Other Perspectives on Deficits and Debt:
One of the main criticisms of deficits is that they are inflationary. This is because when government increases spending or cuts taxes, aggregate demand increases. Firms may not be able to produce higher quantities that are being demanded at the ongoing prices. Prices will, therefore, have to rise. However, if there are unutilised resources, output is held back by lack of demand. A high fiscal deficit is accompanied by higher demand and greater output and, therefore, need not be inflationary. It has been argued that there is a decrease in investment due to a reduction in the amount of savings available to the private sector. This is because if the government decides to borrow from private citizens by issuing bonds to finance its deficits, these bonds will compete with corporate bonds and other financial instruments for the available supply of funds. If some private savers decide to buy bonds, the funds remaining to be invested in private hands will be smaller.
Thus, some private borrowers will get ‘crowded out’ of the financial markets as the government claims an increasing share of the economy’s total savings. However, one must note that the economy’s flow of savings is not really fixed unless we assume that income cannot be augmented. If government deficits succeed in their goal of raising production, there will be more income and, therefore, more saving. In this case, both government and industry can borrow more. Also, if the government invests in infrastructure, future generations may be better off, provided the return on such investments is greater than the rate of interest. The actual debt could be paid off by the growth in output. The debt should not then be considered burdensome. The growth in debt will have to be judged by the growth of the economy as a whole.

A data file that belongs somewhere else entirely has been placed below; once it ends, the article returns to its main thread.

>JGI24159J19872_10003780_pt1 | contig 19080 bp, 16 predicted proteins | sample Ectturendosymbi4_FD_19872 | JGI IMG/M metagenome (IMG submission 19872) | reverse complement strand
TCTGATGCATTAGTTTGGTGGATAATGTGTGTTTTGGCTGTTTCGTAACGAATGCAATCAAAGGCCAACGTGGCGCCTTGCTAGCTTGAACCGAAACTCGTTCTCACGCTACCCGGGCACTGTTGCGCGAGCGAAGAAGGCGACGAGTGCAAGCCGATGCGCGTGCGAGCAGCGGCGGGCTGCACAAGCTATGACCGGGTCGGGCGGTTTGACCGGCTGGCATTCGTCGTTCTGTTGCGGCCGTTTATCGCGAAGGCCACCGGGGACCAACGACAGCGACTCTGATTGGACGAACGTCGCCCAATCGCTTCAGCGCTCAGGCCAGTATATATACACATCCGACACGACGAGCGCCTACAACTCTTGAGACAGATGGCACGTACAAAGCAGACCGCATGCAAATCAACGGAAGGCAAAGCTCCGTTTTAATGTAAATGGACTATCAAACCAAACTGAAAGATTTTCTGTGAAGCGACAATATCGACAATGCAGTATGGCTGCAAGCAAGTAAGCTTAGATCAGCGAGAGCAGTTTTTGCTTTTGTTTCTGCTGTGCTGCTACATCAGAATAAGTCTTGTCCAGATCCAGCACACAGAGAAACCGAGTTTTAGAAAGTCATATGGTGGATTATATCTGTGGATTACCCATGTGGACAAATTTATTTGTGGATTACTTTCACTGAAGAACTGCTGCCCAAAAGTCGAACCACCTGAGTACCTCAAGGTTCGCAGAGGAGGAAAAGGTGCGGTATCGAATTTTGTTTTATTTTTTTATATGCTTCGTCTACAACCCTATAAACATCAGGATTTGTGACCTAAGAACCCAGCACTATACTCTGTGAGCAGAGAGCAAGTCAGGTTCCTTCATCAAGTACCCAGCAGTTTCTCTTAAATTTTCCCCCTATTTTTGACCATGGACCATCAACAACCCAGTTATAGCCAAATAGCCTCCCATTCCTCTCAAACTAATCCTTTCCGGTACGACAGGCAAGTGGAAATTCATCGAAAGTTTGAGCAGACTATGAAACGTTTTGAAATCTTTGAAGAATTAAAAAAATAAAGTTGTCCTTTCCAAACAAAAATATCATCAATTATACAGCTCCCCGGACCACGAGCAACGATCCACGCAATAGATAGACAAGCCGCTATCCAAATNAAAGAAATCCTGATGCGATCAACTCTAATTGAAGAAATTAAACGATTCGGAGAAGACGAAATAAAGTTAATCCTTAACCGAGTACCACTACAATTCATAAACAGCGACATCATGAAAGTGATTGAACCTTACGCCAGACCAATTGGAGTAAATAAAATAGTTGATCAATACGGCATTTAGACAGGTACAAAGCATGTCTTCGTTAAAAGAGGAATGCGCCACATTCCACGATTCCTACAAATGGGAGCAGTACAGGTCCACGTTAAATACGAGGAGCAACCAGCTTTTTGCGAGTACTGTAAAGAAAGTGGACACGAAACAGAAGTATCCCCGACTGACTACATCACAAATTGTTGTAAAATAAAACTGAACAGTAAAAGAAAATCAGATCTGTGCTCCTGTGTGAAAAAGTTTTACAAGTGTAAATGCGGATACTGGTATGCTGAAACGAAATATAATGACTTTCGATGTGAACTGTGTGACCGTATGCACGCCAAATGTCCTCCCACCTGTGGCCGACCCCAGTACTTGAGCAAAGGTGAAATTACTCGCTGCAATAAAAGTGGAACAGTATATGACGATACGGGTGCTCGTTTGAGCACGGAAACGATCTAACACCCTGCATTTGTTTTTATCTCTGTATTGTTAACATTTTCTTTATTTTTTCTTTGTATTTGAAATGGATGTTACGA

Deficit Reduction:
Government deficit can be reduced by an increase in taxes or reduction in expenditure. In India, the government has been trying to increase tax revenue with greater reliance on direct taxes (indirect taxes are regressive in nature – they impact all income groups equally). There has also been an attempt to raise receipts through the sale of shares in PSUs. However, the major thrust has been towards reduction in government expenditure. This could be achieved through making government activities more efficient through better planning of programmes and better administration. A recent study4 by the Planning Commission has estimated that to transfer Re1 to the poor, government spends Rs 3.65 in the form of food subsidy, showing that cash transfers would lead to increase in welfare. The other way is to change the scope of the government by withdrawing from some of the areas where it operated before. Cutting back government programmes in vital areas like agriculture, education, health, poverty alleviation, etc. would adversely affect the economy. Governments in many countries run huge deficits forcing them to eventually put in place self-imposed constraints of not increasing expenditure over pre-determined levels. These will have to be examined keeping in view the above factors. We must note that larger deficits do not always signify a more expansionary fiscal policy. The same fiscal measures can give rise to a large or small deficit, depending on the state of the economy. For example, if an economy experiences a recession and GDP falls, tax revenues fall because firms and households pay lower taxes when they earn less. This means that the deficit increases in a recession and falls in a boom, even with no change in fiscal policy.